Dr. Maria Montessori, the creator of what is called “The Montessori Method of Education,” based her new educational philosophy on her scientific observations of young children’s behavior. As the first woman physician to graduate from the University of Rome, Montessori became involved with education as a doctor treating children labeled retarded. In 1907, she was invited to open a day care for the children of desperately poor families in a San Lorenzo housing project of Rome. She called the project “A Children’s House,” and based the program on her observations that young children learn best in a nurturing setting, filled with developmentally appropriate materials that provide experiences contributing to the growth of self-motivated, independent learners.
There are several “revolutionary” premises which Maria Montessori evolved from her observations of children. The most important years for learning are from birth to age six. Each child is different and progresses at a different speed and with a different style, but all children are self-propelled or self-motivated to learn and grow. (All children learn to walk, talk, and to use a toilet. No one can force them before they are ready or stop them once they are determined. Adults should respect each child’s interests and talents and offer the “next step” in their learning cycle, without pressure.
Children possess unusual sensitivity and mental powers for learning. They are incredibly “absorbent.” Given a rich, diversified environment they will learn. Children learn from doing. “What the hand does, the brain remembers.” Process not product is important to a child. Most of the day our students spend “doing work,” using the classroom activities available to them. The activities are broken down into small, easily digestible pieces to insure success.
Success leads to self-confidence (self-esteem.) Once you are sure of yourself, you can do anything! You cannot teach (or memorize) every answer. You can, however, help children learn problem solving strategies, teach them to make good choices and train them to manage their time well. All children need to love themselves, respect others and respect their environment (now more than ever!) The Montessori method gently leads children to these goals which are gradually achieved as each child develops impulse control, self-discipline, and self-confidence.
Commonly Asked Questions
How is your school the same as other nurseries and day-care centers?
We all have common goals for young children, including self-confidence, independence, social skills, creativity, etc. All good nursery schools have areas filled with developmentally appropriate activities, child-sized furniture and a mix of individual and group activities. (Note that Maria Montessori was the first educator to “scale down” tables, chairs and shelves for children, as well as the first to design “educational toys.”)
- How is your school different from other nurseries and day-care centers?
Each class at Bronxville Montessori has a three-year age span. (One and a half in our toddler program.) This arrangement provides a family-like grouping where learning occurs naturally. Children learn from each other and from the materials in the classroom. The teacher is a guide, or a “resource,” not the primary source of information as in a traditional classroom. When you watch our classes you will see the children working alone, in small spontaneous groups or in teacher-assisted groups. Children are drawn to others functioning at the same ability levels, not necessarily the same age levels. So, a three year old often observes a five year old at a difficult task (i.e. tracing, shoe tying, adding) and says, “When I am big like Suzie, I will be able to tie my shoes, too.” She recognizes the difference in age and looks forward to the next step in her own development.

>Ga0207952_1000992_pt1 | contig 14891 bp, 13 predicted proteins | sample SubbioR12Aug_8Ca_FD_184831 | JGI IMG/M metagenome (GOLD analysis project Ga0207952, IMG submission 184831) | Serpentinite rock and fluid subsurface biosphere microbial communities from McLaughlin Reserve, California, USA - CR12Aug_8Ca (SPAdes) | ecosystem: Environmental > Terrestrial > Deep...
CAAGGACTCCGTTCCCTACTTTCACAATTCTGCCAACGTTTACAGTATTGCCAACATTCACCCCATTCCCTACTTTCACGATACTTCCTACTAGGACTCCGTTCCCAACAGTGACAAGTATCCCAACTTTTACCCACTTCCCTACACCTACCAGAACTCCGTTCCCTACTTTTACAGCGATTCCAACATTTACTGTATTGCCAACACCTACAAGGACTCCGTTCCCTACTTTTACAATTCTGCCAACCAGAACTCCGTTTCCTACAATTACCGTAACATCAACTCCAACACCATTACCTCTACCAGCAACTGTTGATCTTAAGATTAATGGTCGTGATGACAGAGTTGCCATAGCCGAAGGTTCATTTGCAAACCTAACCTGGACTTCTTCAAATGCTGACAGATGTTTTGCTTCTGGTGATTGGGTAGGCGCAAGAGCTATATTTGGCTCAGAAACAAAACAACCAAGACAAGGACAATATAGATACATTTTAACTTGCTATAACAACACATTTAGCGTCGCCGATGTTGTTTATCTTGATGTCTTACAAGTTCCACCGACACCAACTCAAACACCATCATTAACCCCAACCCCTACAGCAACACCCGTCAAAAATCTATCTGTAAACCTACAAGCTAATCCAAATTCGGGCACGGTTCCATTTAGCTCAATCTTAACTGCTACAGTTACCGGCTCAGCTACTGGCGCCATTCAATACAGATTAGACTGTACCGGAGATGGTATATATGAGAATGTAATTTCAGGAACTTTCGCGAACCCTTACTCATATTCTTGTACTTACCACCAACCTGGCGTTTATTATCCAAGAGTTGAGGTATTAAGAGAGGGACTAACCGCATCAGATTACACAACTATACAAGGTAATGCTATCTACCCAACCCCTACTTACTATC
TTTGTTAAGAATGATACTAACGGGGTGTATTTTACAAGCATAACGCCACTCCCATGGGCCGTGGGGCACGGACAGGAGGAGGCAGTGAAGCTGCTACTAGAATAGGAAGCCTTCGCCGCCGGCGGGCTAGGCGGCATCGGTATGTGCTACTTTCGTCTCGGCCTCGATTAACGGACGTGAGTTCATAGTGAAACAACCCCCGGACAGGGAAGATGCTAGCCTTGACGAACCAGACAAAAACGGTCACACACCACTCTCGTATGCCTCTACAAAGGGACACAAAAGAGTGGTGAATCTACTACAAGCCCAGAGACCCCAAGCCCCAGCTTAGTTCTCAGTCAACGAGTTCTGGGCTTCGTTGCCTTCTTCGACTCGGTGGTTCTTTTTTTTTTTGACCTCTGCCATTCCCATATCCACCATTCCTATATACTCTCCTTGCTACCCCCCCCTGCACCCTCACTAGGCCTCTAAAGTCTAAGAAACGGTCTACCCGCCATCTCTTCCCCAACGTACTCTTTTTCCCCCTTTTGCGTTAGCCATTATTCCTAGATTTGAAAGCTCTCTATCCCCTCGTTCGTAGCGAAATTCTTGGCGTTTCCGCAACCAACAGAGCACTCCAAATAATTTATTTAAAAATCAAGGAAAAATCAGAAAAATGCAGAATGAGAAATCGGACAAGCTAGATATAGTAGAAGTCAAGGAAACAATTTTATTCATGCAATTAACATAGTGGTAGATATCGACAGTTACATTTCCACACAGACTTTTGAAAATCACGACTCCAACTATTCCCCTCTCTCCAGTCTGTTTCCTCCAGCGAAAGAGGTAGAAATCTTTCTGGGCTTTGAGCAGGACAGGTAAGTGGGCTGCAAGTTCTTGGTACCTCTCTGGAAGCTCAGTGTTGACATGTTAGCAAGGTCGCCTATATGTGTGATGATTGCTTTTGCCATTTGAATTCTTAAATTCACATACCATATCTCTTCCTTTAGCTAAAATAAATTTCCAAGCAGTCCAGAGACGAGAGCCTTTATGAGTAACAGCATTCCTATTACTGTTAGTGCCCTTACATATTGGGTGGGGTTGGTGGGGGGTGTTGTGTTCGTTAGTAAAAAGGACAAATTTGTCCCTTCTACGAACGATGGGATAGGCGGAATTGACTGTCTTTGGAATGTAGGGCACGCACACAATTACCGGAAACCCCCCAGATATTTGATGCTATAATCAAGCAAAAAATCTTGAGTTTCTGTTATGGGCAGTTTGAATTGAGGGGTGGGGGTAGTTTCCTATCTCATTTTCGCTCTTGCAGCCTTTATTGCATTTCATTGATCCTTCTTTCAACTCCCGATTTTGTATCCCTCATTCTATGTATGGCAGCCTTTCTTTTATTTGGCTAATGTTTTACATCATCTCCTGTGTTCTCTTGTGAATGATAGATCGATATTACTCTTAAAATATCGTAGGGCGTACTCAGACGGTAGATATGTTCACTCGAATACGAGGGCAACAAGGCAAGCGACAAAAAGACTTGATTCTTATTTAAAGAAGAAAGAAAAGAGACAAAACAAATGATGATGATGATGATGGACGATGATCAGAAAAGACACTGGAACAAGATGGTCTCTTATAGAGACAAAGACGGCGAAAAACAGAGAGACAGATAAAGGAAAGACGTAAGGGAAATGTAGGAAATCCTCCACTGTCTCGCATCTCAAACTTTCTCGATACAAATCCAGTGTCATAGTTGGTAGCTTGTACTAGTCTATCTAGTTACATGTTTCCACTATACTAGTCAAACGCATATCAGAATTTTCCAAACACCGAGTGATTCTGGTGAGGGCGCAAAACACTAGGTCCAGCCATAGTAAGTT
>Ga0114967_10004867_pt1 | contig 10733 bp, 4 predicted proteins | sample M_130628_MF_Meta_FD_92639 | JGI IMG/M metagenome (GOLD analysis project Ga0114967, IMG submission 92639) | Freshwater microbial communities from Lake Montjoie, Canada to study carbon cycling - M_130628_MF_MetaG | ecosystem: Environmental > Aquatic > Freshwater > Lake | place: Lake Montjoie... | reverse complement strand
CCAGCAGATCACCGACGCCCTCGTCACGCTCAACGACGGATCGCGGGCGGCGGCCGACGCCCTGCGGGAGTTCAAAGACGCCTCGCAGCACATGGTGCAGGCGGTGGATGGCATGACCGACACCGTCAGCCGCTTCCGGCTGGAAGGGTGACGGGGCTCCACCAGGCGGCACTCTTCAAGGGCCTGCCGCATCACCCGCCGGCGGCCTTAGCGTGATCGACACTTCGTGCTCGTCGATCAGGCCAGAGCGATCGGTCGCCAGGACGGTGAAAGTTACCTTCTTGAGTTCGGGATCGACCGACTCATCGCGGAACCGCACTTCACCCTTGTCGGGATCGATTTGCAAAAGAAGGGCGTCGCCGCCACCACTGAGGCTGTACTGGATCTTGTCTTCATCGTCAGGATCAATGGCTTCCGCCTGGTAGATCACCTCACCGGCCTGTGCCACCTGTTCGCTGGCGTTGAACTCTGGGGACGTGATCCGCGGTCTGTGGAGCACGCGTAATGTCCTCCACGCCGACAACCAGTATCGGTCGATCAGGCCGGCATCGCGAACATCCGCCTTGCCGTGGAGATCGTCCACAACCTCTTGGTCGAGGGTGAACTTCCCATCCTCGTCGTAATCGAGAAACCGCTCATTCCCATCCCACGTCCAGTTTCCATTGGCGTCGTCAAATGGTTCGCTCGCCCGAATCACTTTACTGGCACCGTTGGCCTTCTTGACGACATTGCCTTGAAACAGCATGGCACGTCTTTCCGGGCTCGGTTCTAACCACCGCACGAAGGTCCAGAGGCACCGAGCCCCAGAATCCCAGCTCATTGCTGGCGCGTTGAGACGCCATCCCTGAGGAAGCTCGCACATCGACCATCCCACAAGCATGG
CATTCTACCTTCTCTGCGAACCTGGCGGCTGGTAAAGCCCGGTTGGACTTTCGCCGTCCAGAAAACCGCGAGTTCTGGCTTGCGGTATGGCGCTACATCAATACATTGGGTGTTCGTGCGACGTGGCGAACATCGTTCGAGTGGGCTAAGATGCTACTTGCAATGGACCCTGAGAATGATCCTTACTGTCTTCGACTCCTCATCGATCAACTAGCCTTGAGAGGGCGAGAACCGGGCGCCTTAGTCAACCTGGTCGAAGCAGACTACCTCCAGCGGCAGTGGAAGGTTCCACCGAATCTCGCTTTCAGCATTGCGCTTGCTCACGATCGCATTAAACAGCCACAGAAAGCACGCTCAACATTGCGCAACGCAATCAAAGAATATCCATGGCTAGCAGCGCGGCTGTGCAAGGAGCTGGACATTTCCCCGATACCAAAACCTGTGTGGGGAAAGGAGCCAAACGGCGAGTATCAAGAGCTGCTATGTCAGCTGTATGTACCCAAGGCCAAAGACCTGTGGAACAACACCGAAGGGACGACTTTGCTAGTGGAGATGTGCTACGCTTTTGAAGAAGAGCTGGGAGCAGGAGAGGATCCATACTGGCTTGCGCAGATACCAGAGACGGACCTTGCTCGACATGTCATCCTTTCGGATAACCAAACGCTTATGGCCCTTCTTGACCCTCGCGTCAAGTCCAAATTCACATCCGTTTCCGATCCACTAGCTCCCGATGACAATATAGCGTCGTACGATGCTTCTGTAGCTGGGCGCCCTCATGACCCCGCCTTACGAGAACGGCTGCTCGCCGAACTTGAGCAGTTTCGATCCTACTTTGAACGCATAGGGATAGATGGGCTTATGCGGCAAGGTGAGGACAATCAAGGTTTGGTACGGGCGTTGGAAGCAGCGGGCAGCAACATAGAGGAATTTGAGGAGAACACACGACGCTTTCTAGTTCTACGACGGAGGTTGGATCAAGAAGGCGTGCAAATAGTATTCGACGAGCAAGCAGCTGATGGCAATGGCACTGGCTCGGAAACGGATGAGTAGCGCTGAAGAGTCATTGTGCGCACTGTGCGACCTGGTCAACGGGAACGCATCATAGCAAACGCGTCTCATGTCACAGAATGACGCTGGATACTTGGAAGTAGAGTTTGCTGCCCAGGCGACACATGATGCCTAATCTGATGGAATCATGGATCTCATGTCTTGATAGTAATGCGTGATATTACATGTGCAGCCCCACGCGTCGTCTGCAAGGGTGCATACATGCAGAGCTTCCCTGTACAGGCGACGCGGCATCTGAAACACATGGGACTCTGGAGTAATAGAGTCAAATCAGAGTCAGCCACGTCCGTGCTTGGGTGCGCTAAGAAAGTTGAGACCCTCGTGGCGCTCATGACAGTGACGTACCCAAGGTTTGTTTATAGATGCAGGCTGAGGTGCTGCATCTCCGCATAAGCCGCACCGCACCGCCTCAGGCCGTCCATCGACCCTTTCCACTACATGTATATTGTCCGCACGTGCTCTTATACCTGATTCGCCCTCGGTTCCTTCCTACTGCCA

- What are the school’s goals for each student?
Briefly stated, we want each child to be as independent, happy, curious, competent, and confident as possible. We want each student to leave us with a life-long love of learning.
- What is a typical day like at Bronxville Montessori School?
Each student is greeted individually and usually begins the day with a short classroom circle. During this circle they may do “show and tell,” hear the daily schedule, discuss a current topic and/or see a new activity to be placed in the classroom. Each child is released from the circle to choose work during our “great work” period. During the “great work” period, children are free to select activities from the shelves. After the work period, a bell is rung for clean-up and the children go either to the gymnasium or outside for large muscle play. The day is typically ended with a music/finger play/reading circle. The children then “coat-up,” collect their belongings, and line up for dismissal. Schedules vary slightly from class to class to allow gym use without congestion.
- How many days should my child attend?
This is an individual decision based on your schedule, a child’s personality and experience, and your budget. Most homes operate on a five day work week, so this is the natural rhythm for your child. (5 days on, 2 off) Once you have decided to enroll in a program, our five day program will generally benefit your child the most.
- Are scholarships available?
Yes. Childcare scholarships are available through the Childcare Council of Westchester, (914) 761-3456 (select 0 on the phone menu.) More information can be found on their website www.childcarewestchester.org under the "parents" tab.